Communicators: Embrace Social Media or Quit
If you’re a communicator, you cannot afford not to be engaged in social media. I know this sounds like a mandate, and it is. Even if only a part of your job is to communicate the vision, mission and direction of the organization you lead, you, more than anyone else in your organization, should lead the social media charge.
I meet with leaders who refuse to embrace any social platforms. Their excuses are always the same:
I don’t get it.
I don’t have time.
I’m a private person.
I have nothing to say.
Until recently I used to go down a list of why it didn’t take that much time and how to manage time. I patiently talked about how even a private person could have a dynamic online presence, and how even the most introvert of leaders has something to say to his or her organization as well as to the community at large. Those were compelling arguments and I was careful to explain them. Often I got through, but occasionally I would get the nod that said “thanks for trying, but it’s not going to happen.”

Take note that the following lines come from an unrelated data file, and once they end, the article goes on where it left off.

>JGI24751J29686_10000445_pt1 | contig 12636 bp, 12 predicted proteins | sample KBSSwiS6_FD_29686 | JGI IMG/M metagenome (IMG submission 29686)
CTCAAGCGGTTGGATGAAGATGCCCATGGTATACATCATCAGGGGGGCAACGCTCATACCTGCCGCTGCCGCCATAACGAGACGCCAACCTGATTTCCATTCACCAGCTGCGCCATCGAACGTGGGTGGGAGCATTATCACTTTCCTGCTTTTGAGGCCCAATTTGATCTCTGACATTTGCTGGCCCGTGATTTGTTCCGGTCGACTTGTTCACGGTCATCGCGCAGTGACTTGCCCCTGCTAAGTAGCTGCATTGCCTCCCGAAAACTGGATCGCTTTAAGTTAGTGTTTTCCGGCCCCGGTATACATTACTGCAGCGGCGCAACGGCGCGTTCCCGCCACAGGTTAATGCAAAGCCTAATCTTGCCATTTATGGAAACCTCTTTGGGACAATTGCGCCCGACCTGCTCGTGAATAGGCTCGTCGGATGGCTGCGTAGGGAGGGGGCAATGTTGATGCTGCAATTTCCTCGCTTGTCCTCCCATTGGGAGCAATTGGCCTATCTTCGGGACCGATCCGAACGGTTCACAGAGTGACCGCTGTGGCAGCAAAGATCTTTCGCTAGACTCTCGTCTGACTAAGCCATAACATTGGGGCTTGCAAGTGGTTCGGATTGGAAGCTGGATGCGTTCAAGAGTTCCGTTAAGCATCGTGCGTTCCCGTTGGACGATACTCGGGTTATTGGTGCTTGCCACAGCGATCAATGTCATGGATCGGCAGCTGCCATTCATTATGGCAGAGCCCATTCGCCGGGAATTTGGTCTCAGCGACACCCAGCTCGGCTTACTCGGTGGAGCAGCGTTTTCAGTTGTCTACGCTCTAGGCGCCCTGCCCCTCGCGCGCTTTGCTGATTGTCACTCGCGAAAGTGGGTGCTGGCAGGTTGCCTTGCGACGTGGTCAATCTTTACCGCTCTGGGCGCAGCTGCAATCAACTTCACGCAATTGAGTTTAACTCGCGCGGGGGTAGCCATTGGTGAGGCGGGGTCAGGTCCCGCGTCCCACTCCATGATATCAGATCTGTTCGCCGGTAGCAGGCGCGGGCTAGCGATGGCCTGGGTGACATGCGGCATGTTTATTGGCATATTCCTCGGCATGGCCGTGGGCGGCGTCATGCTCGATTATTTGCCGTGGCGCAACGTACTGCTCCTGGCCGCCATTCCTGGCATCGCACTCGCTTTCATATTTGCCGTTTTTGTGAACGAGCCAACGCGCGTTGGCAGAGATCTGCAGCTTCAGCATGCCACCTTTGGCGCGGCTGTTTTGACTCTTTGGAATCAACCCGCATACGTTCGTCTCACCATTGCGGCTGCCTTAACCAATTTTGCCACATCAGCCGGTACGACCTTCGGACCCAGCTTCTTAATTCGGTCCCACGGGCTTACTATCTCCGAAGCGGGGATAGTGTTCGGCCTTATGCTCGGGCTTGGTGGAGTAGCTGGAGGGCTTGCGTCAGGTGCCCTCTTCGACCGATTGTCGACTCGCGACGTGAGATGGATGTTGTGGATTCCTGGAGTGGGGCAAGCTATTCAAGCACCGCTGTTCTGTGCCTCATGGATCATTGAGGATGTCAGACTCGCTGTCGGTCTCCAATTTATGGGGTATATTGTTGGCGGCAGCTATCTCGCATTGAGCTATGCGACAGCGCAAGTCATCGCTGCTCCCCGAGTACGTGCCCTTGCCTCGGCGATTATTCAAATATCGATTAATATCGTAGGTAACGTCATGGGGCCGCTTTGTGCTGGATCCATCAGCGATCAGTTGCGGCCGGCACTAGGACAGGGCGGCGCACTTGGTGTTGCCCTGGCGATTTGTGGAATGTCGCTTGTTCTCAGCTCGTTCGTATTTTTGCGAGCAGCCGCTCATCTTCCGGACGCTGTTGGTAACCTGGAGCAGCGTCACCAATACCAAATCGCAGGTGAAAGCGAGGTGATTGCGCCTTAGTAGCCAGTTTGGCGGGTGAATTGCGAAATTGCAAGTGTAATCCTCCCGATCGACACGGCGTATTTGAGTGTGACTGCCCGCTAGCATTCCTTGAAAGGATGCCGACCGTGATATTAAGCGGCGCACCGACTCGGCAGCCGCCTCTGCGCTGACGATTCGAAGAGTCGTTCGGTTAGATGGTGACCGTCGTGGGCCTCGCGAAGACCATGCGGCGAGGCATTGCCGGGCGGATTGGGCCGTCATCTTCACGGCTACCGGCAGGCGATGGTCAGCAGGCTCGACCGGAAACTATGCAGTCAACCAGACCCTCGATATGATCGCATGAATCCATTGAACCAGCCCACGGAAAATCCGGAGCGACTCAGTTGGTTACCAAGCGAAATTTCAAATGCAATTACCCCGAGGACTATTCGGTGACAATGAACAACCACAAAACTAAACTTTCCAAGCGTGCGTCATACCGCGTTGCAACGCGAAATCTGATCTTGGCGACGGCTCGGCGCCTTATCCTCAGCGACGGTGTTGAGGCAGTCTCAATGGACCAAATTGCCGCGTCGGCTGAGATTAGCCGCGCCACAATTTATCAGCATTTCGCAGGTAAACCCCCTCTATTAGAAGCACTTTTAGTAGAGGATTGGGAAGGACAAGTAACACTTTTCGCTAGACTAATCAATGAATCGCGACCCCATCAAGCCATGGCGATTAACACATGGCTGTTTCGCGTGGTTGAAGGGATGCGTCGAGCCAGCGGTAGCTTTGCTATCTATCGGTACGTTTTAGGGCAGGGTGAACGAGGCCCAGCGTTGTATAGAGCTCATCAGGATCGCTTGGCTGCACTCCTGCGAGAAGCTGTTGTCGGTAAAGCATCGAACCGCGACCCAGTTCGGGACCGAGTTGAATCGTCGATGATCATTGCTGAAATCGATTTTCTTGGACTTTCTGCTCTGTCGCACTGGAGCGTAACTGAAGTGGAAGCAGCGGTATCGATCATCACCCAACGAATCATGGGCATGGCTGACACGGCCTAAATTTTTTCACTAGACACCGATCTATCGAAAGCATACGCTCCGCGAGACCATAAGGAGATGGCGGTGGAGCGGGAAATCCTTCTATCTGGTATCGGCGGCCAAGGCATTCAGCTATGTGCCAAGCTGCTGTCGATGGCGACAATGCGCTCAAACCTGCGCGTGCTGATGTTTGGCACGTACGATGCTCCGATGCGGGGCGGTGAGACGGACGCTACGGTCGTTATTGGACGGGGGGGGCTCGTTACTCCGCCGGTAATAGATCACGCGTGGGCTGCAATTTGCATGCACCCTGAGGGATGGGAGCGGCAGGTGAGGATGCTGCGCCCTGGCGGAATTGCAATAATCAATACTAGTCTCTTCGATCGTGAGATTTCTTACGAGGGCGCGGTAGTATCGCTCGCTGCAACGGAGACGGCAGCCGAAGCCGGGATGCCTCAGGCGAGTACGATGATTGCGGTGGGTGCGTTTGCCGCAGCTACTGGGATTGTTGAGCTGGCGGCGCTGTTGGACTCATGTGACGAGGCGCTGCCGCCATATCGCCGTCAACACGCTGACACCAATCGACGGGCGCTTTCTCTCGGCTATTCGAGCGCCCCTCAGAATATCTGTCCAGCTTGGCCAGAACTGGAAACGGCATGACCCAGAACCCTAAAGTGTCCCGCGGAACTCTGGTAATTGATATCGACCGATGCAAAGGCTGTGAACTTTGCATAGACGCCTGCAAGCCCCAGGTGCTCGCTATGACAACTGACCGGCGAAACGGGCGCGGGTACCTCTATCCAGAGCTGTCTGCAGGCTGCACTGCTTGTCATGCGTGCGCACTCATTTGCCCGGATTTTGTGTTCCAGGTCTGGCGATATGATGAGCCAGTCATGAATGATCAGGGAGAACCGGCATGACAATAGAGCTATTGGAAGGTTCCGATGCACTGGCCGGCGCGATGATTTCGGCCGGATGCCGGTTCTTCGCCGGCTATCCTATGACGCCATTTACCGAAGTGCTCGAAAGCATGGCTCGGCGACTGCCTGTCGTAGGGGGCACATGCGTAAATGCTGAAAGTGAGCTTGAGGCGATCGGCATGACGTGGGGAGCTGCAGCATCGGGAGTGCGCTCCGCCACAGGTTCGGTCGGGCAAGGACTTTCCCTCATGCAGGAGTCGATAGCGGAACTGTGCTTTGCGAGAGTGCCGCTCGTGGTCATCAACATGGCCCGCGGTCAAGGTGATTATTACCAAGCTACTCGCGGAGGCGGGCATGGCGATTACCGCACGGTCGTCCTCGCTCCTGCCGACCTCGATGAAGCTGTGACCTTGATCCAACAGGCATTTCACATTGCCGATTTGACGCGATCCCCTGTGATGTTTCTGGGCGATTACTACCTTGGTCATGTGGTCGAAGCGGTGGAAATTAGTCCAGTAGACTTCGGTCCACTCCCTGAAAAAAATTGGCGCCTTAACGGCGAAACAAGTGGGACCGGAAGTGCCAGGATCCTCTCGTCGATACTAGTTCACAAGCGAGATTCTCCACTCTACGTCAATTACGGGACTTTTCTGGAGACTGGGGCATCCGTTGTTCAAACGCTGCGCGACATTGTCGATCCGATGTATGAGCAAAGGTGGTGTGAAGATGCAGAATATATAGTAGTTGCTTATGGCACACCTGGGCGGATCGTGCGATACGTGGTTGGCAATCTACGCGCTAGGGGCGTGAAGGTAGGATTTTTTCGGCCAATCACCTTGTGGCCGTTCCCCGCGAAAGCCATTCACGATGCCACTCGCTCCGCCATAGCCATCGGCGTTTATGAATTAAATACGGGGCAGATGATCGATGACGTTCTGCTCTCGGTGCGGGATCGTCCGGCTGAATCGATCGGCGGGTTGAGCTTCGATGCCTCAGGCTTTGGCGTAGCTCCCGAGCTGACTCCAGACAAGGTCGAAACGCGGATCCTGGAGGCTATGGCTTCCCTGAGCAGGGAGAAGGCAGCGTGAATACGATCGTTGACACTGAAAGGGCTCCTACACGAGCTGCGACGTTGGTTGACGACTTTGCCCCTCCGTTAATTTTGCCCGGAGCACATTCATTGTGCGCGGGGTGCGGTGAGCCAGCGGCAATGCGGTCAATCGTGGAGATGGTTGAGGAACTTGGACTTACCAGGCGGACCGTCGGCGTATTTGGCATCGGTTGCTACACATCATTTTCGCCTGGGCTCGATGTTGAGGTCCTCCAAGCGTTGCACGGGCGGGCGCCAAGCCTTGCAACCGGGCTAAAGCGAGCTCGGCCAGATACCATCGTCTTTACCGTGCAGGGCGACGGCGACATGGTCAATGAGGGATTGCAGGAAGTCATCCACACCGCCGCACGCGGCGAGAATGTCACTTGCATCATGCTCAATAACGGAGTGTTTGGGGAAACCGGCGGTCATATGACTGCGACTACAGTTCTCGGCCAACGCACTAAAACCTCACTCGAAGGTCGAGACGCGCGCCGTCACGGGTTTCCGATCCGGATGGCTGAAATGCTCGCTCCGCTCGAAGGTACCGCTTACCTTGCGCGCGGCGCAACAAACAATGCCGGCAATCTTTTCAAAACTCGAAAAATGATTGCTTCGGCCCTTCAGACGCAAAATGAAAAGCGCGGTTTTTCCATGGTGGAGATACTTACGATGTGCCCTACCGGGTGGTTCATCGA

Recently I have changed my approach. This week I found myself saying to a reluctant leader: “Well, just get over yourself. This is not just about you. This is about leading, and communicating well. It’s about having the greatest impact on the most people using the tools that are available to you. Your team and your organization could benefit so much from a successful online strategy. And what you’re telling me is that you don’t want to grow anymore. You’re done.” I’m not sure I would recommend this approach to everyone, but in this case, I got through.
Your opinion of the social media dynamics is, well, irrelevant. That’s how the game is being played right now. It’s the cost of relevance, the language of culture–the new global culture. The longer leaders go without embracing their online communication strategy, the more difficult their entrance into it will be. Sooner or later they will join the conversation, or they’ll abdicate their position to someone else who’s willing to do it. If they’re smart, they’ll make it sooner.
Am I being unreasonable?
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